Marine protected areas are commonly seen as the most effective strategy for protecting mangroves from external human pressures but little is known about the role of public land-tenure contexts (dense settlements, agricultural or range lands and wild anthromes) on clearing rates, patch properties, and ecological condition. We addressed the following questions using a peri-urban to wild gradient along the anthropogenic coastal-scape in Turbo Municipality (Colombia, Southern Caribbean): Do the different deforestation rates observed under peri-urban, rural, military-protected and wild land-use-and-tenure contexts, promote distinctive fragmentation patterns? Do these patterns influence loggers’ access and ultimately ecosystem ecological condition? Loss rate (1938–2009) was the greatest peri-urban mangroves and positively correlated with urban edge and patch density. Pasture edge was highest in rural mangroves while mean patch area was higher in protected and wild mangroves. An Anthropogenic Disturbance Index (ADI) was strongly correlated with reduced mean patch area and increased patch density, due to increased trampling and logging, that ultimately promoted high densities of thin (diameter: <5 cm) Laguncularia racemosa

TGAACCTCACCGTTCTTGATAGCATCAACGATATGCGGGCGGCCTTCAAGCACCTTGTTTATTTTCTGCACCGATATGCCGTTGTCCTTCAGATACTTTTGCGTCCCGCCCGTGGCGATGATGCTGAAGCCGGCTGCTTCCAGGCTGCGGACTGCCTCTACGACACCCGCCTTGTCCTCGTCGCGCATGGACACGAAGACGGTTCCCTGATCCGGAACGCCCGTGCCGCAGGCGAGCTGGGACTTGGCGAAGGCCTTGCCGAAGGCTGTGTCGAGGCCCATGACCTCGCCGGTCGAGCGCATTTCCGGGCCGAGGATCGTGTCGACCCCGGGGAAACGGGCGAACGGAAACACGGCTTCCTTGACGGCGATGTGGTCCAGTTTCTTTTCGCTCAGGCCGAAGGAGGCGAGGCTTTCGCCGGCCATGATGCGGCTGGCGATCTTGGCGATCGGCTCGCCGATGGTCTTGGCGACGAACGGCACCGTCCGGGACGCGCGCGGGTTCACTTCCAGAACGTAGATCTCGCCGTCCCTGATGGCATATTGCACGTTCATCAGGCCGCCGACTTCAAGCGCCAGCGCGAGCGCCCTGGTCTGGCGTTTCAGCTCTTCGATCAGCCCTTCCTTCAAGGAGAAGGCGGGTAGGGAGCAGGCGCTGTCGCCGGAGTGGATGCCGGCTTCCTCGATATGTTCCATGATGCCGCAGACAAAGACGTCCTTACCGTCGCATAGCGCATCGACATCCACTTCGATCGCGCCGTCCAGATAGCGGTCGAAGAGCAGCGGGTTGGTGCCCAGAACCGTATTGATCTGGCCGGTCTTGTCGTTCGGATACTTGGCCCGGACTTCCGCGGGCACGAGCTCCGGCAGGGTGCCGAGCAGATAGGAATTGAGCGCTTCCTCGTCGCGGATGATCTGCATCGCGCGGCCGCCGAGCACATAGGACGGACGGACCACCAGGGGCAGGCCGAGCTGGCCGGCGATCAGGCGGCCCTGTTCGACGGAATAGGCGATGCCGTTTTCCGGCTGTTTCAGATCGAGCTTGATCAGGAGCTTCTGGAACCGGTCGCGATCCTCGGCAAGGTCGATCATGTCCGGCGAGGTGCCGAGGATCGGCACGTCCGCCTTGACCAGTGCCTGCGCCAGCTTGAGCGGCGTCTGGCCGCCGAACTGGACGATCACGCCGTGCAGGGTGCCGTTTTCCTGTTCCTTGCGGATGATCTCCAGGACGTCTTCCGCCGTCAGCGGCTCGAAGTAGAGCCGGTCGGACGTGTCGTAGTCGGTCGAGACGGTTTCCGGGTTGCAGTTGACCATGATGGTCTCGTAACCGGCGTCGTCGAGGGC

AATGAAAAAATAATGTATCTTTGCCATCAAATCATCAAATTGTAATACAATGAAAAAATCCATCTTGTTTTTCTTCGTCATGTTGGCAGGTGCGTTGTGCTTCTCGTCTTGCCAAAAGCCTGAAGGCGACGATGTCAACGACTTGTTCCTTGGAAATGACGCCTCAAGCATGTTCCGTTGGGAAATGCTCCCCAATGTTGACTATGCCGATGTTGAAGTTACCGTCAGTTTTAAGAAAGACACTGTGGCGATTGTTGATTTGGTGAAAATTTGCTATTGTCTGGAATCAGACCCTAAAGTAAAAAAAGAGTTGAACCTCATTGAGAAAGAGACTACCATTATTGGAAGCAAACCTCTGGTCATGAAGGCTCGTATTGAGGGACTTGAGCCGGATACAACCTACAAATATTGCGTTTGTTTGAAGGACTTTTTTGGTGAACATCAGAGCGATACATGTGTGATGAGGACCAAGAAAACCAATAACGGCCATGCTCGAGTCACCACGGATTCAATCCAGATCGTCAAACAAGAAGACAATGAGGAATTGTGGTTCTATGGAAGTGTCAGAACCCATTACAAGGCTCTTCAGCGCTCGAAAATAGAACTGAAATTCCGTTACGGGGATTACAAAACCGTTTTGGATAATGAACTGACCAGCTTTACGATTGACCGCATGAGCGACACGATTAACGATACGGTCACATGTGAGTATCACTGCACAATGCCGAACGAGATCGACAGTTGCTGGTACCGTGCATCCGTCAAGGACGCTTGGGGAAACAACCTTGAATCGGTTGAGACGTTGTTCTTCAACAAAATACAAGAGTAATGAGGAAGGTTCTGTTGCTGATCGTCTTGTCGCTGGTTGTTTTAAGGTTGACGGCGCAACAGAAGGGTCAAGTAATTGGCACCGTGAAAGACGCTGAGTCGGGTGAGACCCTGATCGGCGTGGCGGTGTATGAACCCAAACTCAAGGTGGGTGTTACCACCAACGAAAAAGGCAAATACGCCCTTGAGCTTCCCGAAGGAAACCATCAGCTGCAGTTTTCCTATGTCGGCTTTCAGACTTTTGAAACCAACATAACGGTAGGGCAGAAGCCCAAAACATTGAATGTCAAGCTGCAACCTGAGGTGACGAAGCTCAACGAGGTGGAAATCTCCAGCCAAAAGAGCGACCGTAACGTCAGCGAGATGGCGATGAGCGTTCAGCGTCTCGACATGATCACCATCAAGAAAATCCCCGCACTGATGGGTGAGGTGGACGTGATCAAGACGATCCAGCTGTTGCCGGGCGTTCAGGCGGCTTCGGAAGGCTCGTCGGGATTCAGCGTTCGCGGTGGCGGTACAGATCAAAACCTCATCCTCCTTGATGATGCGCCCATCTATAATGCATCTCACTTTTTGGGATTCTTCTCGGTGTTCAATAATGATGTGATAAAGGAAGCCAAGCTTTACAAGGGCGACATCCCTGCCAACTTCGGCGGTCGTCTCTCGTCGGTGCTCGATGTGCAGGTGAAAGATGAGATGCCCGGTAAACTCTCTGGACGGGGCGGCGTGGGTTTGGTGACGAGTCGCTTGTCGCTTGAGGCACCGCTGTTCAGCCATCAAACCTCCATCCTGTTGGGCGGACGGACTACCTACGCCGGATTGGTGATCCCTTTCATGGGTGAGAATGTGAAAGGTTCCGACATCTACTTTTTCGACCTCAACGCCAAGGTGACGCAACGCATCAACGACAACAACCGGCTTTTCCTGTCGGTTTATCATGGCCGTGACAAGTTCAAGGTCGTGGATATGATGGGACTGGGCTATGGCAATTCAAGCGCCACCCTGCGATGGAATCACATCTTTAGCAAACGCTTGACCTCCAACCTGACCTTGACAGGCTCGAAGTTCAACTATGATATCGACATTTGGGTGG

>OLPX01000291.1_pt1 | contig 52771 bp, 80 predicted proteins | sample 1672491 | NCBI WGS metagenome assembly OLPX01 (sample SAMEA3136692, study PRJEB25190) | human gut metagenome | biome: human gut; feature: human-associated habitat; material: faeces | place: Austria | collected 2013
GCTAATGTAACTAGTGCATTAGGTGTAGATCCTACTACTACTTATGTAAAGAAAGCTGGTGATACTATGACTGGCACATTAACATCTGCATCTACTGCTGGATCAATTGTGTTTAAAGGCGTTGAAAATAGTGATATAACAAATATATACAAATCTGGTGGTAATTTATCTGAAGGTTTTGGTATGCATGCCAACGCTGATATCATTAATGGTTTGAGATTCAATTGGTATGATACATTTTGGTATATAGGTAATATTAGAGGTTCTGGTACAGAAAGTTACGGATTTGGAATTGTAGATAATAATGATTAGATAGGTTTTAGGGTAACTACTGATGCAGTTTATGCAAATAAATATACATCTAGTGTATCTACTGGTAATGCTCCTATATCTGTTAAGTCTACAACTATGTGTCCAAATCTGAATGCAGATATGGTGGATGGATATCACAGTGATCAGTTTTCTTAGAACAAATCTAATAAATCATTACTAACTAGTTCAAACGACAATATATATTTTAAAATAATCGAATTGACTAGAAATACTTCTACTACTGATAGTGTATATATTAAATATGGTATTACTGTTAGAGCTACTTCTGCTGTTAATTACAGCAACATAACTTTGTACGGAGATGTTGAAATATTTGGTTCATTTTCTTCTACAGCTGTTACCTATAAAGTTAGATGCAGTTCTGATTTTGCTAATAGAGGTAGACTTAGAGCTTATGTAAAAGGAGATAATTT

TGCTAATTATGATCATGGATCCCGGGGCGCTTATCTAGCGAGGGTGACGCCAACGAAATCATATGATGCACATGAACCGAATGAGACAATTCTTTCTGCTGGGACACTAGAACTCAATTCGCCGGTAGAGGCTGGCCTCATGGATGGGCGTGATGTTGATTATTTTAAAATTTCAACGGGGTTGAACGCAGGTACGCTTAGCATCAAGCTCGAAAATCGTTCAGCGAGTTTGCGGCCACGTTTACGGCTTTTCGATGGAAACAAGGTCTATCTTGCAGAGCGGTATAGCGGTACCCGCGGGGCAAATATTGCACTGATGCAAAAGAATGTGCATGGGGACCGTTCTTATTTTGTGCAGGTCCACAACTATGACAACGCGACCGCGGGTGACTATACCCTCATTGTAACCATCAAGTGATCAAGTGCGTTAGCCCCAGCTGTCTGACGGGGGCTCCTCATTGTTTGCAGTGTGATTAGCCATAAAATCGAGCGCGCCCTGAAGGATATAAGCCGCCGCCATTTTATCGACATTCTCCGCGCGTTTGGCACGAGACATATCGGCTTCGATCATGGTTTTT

trees but had no significant effect on the presence of a dominant benthic gastropod. In conclusion, both protection and remoteness were effective in reducing anthropogenic edges and fragmentation, and thus contributed to a high ecological condition in mangroves at a major deforestation hotspot.
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